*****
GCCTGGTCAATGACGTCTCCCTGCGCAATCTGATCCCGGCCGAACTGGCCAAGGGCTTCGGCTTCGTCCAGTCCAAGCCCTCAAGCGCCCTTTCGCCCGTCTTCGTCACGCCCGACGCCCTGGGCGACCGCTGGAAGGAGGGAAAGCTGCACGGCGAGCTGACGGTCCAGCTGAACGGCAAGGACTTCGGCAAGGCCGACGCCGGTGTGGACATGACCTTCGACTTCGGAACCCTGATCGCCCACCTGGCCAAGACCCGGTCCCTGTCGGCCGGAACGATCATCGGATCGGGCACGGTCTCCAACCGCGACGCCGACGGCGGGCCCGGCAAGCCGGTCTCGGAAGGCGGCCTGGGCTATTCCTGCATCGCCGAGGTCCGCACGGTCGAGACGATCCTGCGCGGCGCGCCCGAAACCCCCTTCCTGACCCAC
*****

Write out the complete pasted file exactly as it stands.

GCCTGGTCAATGACGTCTCCCTGCGCAATCTGATCCCGGCCGAACTGGCCAAGGGCTTCGGCTTCGTCCAGTCCAAGCCCTCAAGCGCCCTTTCGCCCGTCTTCGTCACGCCCGACGCCCTGGGCGACCGCTGGAAGGAGGGAAAGCTGCACGGCGAGCTGACGGTCCAGCTGAACGGCAAGGACTTCGGCAAGGCCGACGCCGGTGTGGACATGACCTTCGACTTCGGAACCCTGATCGCCCACCTGGCCAAGACCCGGTCCCTGTCGGCCGGAACGATCATCGGATCGGGCACGGTCTCCAACCGCGACGCCGACGGCGGGCCCGGCAAGCCGGTCTCGGAAGGCGGCCTGGGCTATTCCTGCATCGCCGAGGTCCGCACGGTCGAGACGATCCTGCGCGGCGCGCCCGAAACCCCCTTCCTGACCCAC